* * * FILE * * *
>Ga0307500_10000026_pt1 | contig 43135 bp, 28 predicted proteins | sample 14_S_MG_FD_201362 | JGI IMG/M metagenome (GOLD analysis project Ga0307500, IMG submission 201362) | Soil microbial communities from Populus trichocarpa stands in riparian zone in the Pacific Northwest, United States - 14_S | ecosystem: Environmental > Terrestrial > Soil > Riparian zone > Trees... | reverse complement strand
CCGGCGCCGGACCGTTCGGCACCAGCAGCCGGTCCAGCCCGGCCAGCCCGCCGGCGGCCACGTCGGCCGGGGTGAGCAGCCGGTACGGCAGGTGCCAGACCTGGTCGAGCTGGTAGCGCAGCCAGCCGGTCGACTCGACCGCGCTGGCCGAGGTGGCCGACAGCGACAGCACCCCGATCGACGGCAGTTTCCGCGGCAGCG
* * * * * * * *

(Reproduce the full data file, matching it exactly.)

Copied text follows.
>Ga0307500_10000026_pt1 | contig 43135 bp, 28 predicted proteins | sample 14_S_MG_FD_201362 | JGI IMG/M metagenome (GOLD analysis project Ga0307500, IMG submission 201362) | Soil microbial communities from Populus trichocarpa stands in riparian zone in the Pacific Northwest, United States - 14_S | ecosystem: Environmental > Terrestrial > Soil > Riparian zone > Trees... | reverse complement strand
CCGGCGCCGGACCGTTCGGCACCAGCAGCCGGTCCAGCCCGGCCAGCCCGCCGGCGGCCACGTCGGCCGGGGTGAGCAGCCGGTACGGCAGGTGCCAGACCTGGTCGAGCTGGTAGCGCAGCCAGCCGGTCGACTCGACCGCGCTGGCCGAGGTGGCCGACAGCGACAGCACCCCGATCGACGGCAGTTTCCGCGGCAGCG